“On the one hand we have Conservatives who do not get the environment,” he said. “On the other hand we have the New Democrats who do not get the economy. We are moving forward, building a strong economy, creating jobs for the middle class, and at the same time taking action on climate, ensuring that we are putting a price on pollution, ensuring that we are taking action by phasing out coal, and making sure that we meaningfully engage with Indigenous communities.”

Conservatives argue Bill C-69 will make Trans Mountain the last pipeline anyone proposes in Canada as it will scare away investors afraid to bother trying to build projects in the face of assessments they say are unfairly tipped against economic benefits and job creation.

The Liberals however argue C-69 is needed because the existing process created by the Conservatives in 2012, gutted environmental protections and is the reason the courts tore up the expansions approval in the first place.

A coalition of oil and gas industry groups, chambers of commerce and manufacturers associations are urging the Senate to kill the bill. Initially the Save Canadian Jobs coalition slogan was “Fix Bill C-69” but after the government rejected most of the fixes the Senate offered up, the coalition now says the Senate needs to “Stop Bill C-69.”

The Senate made more than 200 changes to the bill, and the government accepted 62 of them entirely, and 37 others in part. The rest were rejected, with Environment Minister Catherine McKenna saying many of them overstepped judicial discretion, limited public participation in the process and made it optional to take into account the impact on Indigenous rights or climate change.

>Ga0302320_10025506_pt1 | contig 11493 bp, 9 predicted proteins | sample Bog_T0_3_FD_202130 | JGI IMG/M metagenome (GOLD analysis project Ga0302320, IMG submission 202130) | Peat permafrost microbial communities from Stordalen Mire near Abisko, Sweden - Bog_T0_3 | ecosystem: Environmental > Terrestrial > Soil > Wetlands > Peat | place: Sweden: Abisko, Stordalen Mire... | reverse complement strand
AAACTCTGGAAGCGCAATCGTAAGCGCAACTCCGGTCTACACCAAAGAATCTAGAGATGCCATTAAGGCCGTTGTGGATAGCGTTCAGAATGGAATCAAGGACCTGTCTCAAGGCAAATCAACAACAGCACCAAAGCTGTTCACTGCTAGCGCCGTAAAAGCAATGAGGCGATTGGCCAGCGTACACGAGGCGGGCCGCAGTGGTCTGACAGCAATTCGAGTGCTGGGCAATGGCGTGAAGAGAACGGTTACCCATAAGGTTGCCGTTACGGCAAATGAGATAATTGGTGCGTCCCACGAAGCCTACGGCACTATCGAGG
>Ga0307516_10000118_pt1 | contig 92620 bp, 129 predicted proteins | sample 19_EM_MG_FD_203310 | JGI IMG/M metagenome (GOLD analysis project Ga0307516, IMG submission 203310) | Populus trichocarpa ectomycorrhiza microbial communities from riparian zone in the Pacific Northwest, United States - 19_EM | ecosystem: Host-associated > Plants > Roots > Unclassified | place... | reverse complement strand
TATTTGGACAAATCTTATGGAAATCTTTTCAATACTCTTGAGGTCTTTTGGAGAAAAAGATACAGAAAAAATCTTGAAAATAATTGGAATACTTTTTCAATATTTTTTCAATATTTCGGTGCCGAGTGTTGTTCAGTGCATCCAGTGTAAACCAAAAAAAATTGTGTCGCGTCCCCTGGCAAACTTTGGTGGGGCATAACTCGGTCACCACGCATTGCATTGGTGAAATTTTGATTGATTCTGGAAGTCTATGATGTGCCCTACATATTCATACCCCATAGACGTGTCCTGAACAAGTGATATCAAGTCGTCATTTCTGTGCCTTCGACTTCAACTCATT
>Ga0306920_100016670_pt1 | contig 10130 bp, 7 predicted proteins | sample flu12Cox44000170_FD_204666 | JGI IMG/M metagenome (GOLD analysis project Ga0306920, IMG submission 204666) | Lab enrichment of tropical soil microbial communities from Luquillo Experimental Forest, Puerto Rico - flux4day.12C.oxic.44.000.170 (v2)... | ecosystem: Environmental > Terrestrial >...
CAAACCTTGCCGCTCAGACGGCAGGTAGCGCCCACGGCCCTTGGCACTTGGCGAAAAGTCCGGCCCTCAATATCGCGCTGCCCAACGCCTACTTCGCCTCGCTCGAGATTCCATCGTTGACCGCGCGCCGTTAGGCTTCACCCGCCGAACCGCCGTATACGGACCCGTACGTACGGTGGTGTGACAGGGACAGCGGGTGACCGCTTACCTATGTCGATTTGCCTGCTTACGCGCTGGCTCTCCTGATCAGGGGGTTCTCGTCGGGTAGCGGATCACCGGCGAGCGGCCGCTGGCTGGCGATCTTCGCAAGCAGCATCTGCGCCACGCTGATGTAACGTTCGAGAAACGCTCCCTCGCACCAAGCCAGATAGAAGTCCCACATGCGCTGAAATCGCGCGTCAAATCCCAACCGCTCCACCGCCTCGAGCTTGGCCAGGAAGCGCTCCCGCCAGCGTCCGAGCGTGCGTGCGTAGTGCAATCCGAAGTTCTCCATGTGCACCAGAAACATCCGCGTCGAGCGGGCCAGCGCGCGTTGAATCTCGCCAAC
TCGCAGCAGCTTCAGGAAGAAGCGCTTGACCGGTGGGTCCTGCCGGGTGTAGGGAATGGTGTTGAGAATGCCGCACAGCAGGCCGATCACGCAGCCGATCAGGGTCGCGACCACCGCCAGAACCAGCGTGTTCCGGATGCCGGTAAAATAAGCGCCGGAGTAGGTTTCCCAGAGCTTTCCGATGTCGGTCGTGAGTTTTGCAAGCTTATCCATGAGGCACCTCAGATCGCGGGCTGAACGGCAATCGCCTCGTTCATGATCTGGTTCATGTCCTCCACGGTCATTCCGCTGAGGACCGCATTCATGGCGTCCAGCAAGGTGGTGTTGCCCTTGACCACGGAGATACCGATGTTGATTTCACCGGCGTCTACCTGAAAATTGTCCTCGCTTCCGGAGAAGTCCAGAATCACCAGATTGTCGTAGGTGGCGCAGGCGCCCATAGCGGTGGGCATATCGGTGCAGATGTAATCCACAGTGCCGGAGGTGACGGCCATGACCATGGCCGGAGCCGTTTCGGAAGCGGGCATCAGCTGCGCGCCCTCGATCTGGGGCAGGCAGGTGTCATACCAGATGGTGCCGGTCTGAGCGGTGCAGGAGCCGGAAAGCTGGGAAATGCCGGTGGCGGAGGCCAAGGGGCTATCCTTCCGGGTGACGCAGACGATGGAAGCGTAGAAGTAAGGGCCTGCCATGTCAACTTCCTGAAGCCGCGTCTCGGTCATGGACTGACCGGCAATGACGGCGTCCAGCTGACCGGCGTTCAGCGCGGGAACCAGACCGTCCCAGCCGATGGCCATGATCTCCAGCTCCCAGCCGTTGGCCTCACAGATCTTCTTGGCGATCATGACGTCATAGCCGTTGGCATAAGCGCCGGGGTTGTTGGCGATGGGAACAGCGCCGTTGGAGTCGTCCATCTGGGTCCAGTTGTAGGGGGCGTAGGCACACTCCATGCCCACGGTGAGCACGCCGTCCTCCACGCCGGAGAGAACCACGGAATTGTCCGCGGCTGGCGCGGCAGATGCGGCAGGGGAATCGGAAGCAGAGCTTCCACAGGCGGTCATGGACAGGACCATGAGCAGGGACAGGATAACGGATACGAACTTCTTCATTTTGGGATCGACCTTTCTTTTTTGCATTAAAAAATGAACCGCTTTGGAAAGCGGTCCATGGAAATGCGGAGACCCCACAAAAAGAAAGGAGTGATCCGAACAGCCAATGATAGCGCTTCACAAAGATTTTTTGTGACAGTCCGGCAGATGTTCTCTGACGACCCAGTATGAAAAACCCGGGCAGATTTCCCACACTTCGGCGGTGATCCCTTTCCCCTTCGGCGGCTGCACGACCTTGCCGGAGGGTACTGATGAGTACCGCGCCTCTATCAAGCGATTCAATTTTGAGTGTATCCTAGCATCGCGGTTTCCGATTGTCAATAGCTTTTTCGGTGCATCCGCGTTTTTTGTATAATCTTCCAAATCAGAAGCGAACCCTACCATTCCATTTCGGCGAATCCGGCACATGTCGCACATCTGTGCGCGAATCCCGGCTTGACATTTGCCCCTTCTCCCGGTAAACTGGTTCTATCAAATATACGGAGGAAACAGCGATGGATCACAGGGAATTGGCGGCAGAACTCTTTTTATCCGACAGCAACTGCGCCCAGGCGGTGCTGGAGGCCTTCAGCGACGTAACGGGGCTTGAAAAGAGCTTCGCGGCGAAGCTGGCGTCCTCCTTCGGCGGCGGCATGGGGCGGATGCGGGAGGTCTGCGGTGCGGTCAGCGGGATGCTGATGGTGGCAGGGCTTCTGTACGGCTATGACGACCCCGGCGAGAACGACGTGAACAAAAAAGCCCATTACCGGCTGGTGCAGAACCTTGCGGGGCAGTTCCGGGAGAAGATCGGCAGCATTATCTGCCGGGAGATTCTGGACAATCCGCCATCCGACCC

Dennis Darby, the president of Canadian Manufacturers and Exporters, agreed Monday that the existing system “is broken.”

However Darby, and the other members of the coalition, said the new legislation will scare off investors from proposing any new projects in Canada and is even worse than what is there now. In particular, the coalition is worried the Impact Assessment Act will make for extremely lengthy reviews and assessments that don’t count job creation heavily enough.

“It’s too easy for the benefits (of projects) to be lost in the sea of negativity,” said Darby. “Local voices can be drowned out by professional activists from abroad.”

But Alberta Sen. Grant Mitchell, who is sponsoring C-69 in the upper chamber, is urging senators to see the bill as a major improvement to the existing system. Mitchell, the government’s liaison in the Senate, said 99 amendments is the highest number of changes the government has accepted from the upper house to a single piece of legislation since those records began being kept in the 1940s.

“It’s not going to be lost on senators that this is significant and that this bill has been enhanced because of the work of the Senate,” said Mitchell.  “It’s historic.”

He said the rhetoric that the legislation is going to mean no new major oil projects will ever be approved in Canada is hogwash because under the legislation every single timeline is shorter than what exists now. He said economic impacts are mentioned 179 times in C-69, where they aren’t mentioned at all in the existing bill.

“This is one heck of a bill and I’m voting for it,” he said, in an interview with The Canadian Press.

“I think this is the way we will get projects built.”

The Senate debate on C-69 began Monday and the vote is expected later this week.

Mia Rabson, The Canadian Press